In response to your email of February 9, I have enclosed pictures of the Kingpin that I built in 1973 from one of your kits. I started it in March of 1973 and put it in the water in July. We didn't have seats, upholstery, or engine cover but we had to feel it run. We started out with a four-twenty six Hemi and a Berkley jet drive. It was a real screamer. I built the hull exactly as per plan and with your frame kit. We changed the foredeck from the daycruiser style to the style that is in the pictures. By fall we had the finish work done and pulled it down to Havasu.

Build a boat from plans

Every place we took it, we gathered a crowd. One trip in Wyoming, I had eighteen people aboard and pulled my son off the beach on his slalom. I got busted by a game warden for not having enough life jackets and he insisted that some of my people get on board his boat. The water got pretty rough and he was having a bad time, so I escorted him back to camp. He told me, after my time in court, "I sure wish we had boats like that!" It was the toughest, safest boat that I ever owned, I'm looking forward to paging thru your current catalog.

Robert L Buenger
Cheyenne, WY

Feedback: Tubby Tug

Date: Fri, 9 Feb 2001

Tubby Tug / Willie and James Murphy / / 2/9/01 Started as father / son project June 1999 - Completed Oct 2000 Entered 11th Annual Wooden Boat Exhibit in Georgetown SC, 21 Oct 2000, winning People's Choice Award (Top honors out of 40 boats) Currently located in Charleston, SC, and will be on exhibit at Wooden Boat Appreciation Day in Charleston, 17 June 2001, and again at Wooden Boat Exhibit in Georgetown SC, 22 Oct 2001. Currently working on installing Motor, lights and CD player. We've had a blast working on this boat.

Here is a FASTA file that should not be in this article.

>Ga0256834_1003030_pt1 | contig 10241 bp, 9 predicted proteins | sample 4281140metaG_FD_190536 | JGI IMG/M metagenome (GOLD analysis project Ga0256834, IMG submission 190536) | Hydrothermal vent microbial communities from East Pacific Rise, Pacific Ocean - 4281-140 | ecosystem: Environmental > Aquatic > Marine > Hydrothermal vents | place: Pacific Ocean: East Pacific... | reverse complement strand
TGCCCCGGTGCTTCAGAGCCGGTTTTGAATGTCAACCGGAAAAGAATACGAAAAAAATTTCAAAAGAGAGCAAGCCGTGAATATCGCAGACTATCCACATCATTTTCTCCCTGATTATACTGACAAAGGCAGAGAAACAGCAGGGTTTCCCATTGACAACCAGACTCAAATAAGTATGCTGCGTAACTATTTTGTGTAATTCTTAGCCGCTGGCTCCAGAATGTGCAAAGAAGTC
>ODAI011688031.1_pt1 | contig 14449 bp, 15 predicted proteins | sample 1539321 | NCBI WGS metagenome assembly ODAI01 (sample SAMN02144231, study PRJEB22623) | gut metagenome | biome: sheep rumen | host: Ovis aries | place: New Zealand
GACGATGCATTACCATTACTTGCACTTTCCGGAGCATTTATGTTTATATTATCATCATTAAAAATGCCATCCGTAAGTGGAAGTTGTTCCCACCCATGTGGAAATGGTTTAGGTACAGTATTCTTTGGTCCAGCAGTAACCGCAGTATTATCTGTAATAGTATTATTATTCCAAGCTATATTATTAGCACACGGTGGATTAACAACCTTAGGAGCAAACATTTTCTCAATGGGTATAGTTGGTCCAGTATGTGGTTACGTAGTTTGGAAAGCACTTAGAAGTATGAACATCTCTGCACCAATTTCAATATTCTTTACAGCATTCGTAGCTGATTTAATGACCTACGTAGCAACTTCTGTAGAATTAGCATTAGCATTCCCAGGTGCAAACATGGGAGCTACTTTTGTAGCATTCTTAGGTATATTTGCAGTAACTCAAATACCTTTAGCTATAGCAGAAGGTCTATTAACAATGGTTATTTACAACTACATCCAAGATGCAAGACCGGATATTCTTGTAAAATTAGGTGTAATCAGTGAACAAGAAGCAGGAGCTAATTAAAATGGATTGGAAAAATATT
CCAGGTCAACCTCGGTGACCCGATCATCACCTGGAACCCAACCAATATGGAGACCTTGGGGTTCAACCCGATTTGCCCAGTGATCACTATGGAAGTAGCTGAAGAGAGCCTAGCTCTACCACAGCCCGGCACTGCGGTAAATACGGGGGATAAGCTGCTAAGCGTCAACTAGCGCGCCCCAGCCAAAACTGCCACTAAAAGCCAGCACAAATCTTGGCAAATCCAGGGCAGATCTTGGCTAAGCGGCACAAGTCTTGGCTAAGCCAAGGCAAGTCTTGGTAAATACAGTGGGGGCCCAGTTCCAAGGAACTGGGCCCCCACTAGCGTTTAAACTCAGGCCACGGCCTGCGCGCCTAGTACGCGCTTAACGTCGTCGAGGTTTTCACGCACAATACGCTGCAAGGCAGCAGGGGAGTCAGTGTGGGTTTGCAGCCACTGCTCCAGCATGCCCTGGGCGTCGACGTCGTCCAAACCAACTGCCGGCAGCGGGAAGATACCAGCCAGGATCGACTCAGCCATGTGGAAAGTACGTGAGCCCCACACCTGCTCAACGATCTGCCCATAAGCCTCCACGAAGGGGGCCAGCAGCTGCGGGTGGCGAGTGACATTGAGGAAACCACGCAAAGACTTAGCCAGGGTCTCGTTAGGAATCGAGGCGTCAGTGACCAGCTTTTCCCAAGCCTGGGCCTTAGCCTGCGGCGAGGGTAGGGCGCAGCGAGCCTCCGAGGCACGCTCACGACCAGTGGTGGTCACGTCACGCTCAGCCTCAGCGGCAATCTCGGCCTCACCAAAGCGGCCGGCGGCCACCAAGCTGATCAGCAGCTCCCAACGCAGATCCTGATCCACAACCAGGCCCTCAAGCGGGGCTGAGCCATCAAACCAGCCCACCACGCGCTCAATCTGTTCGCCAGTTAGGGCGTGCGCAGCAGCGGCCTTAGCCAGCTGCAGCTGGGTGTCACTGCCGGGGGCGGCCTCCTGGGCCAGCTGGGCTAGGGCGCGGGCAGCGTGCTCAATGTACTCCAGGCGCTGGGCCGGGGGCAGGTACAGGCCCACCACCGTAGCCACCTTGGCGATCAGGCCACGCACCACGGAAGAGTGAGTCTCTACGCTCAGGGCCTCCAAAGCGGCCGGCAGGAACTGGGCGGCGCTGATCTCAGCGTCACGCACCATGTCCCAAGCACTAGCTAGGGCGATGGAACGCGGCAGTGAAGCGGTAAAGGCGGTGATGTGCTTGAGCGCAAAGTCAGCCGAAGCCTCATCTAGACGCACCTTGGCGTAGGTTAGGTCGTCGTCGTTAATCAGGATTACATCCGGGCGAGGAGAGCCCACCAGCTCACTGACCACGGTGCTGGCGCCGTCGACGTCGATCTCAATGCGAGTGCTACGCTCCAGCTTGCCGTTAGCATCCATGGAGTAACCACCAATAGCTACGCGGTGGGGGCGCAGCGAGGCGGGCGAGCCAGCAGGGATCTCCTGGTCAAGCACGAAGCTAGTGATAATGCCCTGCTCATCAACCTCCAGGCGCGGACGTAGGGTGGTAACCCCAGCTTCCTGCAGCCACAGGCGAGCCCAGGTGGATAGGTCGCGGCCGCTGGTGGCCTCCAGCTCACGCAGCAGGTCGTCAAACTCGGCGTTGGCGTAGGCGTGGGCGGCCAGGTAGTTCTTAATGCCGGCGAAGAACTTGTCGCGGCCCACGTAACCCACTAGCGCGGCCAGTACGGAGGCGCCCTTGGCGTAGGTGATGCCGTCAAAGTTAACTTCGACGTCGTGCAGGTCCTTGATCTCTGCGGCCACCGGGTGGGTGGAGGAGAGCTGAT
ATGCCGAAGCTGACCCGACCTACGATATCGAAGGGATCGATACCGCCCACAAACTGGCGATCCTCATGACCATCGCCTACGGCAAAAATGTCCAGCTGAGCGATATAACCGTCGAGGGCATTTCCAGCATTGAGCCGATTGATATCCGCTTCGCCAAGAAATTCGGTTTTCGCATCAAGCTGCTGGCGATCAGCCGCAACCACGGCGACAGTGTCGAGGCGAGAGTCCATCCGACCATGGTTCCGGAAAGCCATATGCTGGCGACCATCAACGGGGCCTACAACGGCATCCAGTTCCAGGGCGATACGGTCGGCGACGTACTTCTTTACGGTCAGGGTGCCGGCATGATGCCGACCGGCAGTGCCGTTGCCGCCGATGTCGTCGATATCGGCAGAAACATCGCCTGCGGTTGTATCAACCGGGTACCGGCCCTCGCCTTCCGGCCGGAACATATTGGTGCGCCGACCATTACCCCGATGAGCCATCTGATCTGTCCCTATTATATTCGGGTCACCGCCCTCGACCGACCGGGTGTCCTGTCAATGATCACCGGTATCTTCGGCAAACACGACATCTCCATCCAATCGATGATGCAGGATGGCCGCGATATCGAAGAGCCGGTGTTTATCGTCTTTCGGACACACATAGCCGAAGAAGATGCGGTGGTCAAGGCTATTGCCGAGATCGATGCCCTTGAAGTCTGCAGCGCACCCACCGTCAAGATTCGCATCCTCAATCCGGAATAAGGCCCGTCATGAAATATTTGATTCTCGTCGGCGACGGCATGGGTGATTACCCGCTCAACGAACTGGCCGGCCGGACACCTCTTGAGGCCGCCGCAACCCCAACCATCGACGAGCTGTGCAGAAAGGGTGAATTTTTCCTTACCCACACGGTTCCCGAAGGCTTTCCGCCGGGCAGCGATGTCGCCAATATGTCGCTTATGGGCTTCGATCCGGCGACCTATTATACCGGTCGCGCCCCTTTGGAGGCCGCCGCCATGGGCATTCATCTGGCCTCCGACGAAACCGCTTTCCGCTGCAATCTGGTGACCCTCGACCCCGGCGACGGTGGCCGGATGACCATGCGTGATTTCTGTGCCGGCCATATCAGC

Here are a few photos of Tubby.

Build a boat from plans

We worked in our garage. Power tools included a small table saw, biscuit joiner, orbital sander, drills, scroll saw, hand planes. There were times when a drill press, joiner, and a few other such tools would have been very helpful, but we made do with jigs, we set up for the tools we had. I found that using a very sharp hand saw was much faster than the jig saw, for cutting most of the plywood pieces. We cut everything just a little full, and trimmed with a small plane. I was very impressed with the full sized patterns and how well everything fit together.

Hull was made with marine grade plywood, and we used C & better fir (hand selected clear stock) for all the solid wood components. We used West Systems epoxy and glass cloth for joints. Hull is primed and painted with Interlux, Brightside Polyurethane "Sea green" and trimmed in "Grand Banks Beige". The cabin started as beige, but the green looked much better with the beige interior. We used clear spar varnish on all the wooden trim.


Recent email:

Subject: Guest Book entry
Date: Sun, 25 Feb 2001 05:27:03 -0700 (MST)

Name: Douglas Booth

Build a boat from plans

Comments: I have a Hercules class trawler (24') built in 1990. She is a fine sea going vessel and I use her extensively in the 1000 islands of the St. Lawrence River. She is a conversation piece at every dock I touch and a great Island hopper. Powered by a 20 horsepower Volvo Diesel she is also very fuel efficient.